5 Tricks to Avoid Silly Mistakes in Maths Exams

My tutor once told me, "fool me once, shame on you; fool me twice, shame on me!"

Project Team

Project Team

Team of Academic Advisors

How do I reduce silly mistakes in exams? I know the content, but I keep losing marks for silly errors :(

When doing maths exams, you’re probably very stressed, and stressed people can do silly things.

For example, misinterpreting the question entirely, copying equations down wrong, forgetting the “+C” after solving an (otherwise perfectly executed) indefinite integral…the list goes on.

If this sounds like you, don’t worry! The above question, was submitted into our Slack discussion forum - #hsc-and-beyond, where students can ask questions anonymously, and get advice from our team of Tutors, and even their peers.

We’ve compiled some of their advice to create this article.

1. Keep a notebook for mistakes 📝

Hayley Yong – Co-Head of Junior Maths

Keep track of what kinds of mistakes you’re making, then review them periodically. For example, do you:

  • Forget to flip the inequality sign after multiplying both sides by a negative number?

  • Forget to write “by assumption” in an Induction proof?

  • Forget to write units after finishing an area question?

Writing down your mistakes forces you to process and reflect on them. This then makes it easier to remember for next time.

For example, what worked for me is writing down in my notes or a post-it note “remember to multiply everything in the brackets!!” ‍

2. Slow and steady wins the race 🐢

Carol Shi – 2U Maths Tutor

I used to make so many silly mistakes! I found that what helped was going slow and checking my work as I go.

I would re-read every single line of working out 2 times at least after I wrote it down. I found this was more helpful than checking my work at the end of the exam because sometimes you have 2 minutes left of the exam and you go “ah, I’m not bothered…”

Another thing is that a lot of people make silly mistakes by not reading the question properly, so I used to go back to read the question again after I’ve solved it, just to make sure all my initial conditions were correct and I have definitely answered the question properly. It might seem like this takes a lot of time but it’s probably the same amount of time as if you went back at the end and checked :) ‍

3. Grind practice questions and watch out for traps 👀‍

Leticia Liao – Head of Programs

I asked my Project 4U Maths tutor Alec the same question and he phrased it as the following:

“Preventing careless mistakes is actually about doing SO many past paper questions that you know exactly where could go wrong or where the question is trying to trick you”.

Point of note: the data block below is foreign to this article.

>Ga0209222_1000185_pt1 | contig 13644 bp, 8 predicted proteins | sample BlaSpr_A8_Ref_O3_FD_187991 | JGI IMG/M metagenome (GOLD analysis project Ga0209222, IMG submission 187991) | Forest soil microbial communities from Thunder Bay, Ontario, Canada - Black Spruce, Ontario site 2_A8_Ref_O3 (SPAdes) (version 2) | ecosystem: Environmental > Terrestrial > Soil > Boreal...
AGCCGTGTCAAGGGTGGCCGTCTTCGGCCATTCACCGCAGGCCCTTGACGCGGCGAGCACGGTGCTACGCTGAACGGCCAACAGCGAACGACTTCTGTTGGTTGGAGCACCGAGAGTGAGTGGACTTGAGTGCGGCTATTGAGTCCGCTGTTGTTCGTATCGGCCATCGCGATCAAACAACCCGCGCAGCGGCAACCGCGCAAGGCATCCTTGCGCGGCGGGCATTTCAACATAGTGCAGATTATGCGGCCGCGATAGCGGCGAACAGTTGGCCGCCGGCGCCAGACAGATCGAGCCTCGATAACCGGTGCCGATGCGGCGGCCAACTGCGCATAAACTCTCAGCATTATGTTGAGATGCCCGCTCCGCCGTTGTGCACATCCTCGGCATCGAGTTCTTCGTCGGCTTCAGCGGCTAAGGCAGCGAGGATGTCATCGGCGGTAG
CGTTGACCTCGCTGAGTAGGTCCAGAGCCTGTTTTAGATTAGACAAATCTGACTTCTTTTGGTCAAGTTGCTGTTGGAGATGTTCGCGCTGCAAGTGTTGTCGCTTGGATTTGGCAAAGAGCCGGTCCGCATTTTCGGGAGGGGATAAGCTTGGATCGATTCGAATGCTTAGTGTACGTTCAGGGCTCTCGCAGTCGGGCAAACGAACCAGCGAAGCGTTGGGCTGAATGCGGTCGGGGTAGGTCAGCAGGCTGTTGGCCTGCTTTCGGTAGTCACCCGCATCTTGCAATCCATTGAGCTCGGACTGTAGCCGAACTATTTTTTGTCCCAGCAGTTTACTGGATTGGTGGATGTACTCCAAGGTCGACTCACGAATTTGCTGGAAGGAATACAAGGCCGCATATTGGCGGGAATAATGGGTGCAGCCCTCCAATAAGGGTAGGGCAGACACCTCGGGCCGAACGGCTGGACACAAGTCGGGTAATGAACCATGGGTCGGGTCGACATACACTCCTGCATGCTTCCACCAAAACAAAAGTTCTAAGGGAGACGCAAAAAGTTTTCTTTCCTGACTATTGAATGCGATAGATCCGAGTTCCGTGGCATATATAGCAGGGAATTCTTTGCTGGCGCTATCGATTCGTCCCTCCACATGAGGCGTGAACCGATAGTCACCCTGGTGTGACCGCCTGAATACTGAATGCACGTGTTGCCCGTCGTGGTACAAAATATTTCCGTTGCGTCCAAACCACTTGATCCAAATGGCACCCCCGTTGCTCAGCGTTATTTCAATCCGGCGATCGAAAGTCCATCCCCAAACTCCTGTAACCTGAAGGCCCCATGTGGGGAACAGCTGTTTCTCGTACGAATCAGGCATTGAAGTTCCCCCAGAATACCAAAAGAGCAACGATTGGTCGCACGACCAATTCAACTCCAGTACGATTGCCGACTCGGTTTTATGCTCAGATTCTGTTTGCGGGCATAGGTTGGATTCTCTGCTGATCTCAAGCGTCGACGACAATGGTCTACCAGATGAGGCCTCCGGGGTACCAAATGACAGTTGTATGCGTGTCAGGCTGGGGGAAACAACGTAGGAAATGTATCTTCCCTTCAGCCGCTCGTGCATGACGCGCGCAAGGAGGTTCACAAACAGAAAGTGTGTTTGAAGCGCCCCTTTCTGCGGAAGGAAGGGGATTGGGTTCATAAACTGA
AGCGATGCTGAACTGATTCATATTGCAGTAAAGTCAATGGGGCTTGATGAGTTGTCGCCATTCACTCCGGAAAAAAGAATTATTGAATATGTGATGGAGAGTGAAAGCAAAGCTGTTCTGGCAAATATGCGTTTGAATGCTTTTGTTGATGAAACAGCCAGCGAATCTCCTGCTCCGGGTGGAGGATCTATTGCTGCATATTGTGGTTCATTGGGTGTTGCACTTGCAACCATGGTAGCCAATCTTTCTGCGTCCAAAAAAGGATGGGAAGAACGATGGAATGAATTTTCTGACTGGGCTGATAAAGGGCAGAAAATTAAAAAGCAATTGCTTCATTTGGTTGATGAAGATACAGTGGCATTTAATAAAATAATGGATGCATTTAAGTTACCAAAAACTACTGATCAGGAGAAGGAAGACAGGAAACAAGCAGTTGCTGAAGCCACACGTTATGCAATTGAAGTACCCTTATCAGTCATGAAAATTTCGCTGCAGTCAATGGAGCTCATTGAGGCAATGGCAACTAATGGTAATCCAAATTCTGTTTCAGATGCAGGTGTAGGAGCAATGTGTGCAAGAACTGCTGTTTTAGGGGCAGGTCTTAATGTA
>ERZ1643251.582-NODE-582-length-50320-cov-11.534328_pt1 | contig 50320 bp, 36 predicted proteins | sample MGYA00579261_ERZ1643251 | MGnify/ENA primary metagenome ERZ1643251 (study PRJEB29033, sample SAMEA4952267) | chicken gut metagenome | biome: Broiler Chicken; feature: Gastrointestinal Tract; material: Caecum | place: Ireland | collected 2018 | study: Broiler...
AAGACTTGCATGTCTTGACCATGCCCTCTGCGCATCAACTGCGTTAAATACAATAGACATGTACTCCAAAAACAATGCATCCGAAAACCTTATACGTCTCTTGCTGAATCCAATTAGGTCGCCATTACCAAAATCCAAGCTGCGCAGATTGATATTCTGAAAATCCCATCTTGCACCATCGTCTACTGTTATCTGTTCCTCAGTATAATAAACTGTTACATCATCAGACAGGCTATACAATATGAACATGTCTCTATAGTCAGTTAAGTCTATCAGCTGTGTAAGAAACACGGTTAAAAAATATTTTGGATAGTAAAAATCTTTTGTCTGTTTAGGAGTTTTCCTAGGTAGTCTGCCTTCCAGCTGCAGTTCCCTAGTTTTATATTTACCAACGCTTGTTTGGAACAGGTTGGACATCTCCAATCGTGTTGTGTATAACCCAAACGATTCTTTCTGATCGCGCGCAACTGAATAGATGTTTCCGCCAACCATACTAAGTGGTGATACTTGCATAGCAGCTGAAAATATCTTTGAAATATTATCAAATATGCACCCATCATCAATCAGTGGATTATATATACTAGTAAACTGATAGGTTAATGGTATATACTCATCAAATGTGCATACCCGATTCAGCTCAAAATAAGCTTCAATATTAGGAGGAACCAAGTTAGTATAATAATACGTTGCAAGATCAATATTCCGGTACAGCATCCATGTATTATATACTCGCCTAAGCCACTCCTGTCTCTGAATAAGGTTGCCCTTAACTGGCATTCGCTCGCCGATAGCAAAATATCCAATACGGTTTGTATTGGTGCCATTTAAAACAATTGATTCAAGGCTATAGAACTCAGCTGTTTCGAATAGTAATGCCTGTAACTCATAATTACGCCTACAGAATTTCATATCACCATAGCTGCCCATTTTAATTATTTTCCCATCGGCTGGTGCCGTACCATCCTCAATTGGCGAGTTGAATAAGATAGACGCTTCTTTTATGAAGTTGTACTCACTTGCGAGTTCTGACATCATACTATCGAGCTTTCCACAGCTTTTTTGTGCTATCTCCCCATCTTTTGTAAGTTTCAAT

It’s also about how attentive and focused you are when you are doing a question, and this is also why having enough sleep is important!

PS: If you want to fix your sleep schedule, check out our guide here.

So whenever you make a careless mistake again, instead of blaming yourself for once again being “sooo stoopid 🙄”, try:

  • Reflecting on why a question tricked you (once again)

  • Making a plan on how to expose yourself to as many past paper questions/ question types as possible

  • Noting down your mistakes (in a notebook or a Google doc) so you can review them right before your next exam, as Hayley said.

As my Chemistry tutor Shirin would say, “Fool me once, shame on you; Fool me twice, shame on me.” Don’t let the same trap get you twice!!

4. Hone your time management skills

Dexter Gillett - Maths Tutor

Time management is an essential exam technique like eating your vegetables; often ignored but tremendously useful. The better your time management skills, the less likely you’ll be rushing and panicking, meaning you’re less likely to make silly mistakes. It also frees up time to check over your work at the end!

It’s something I never used to think mattered but ended up using in the HSC to great effect. The main tips I would give would be to:

  • Write a checklist for the amount of time you want to dedicate to each section at the start of the exam (e.g. 20 min MCQ, 60 min Q11-13, 60 min Q14-16). This ensures you stay on track and don’t fall behind on time!

  • If you get stuck on a hard question, note it down and come back later. It’s important to realize that time on over-focusing on one question means less time for future questions. If you can’t solve a question for more than 2 minutes, you can always come back. 

  • Practice with timed mock exams to simulate real exam conditions. This can help you get a feel for the pacing required and identify any sections where you might need to speed up or slow down.

So eat your vegetables and practice some time management!

5. Don’t skip steps 🤨

Lakshya Rao - Maths Tutor

When you skip steps in your working out, you’re trying to accomplish too much too quickly, which increases the chances of making silly mistakes. Sure, you might save 1-2 seconds by doing something in your head, but there’s always a risk of doing it wrong, especially when you’re feeling stressed. It’s better to take those extra 1-2 seconds and write things out fully, and guarantee that it’s correct.

Read More:

Maximise Your Chances Of Coming First At School

Trial any Project Academy course for 3 weeks.

NSW's Top 1% Tutors

Unlimited Tutorials

NSW's Most Effective Courses

Access to Project's iPad

Access to Exclusive Resources

Access to Project's Study Space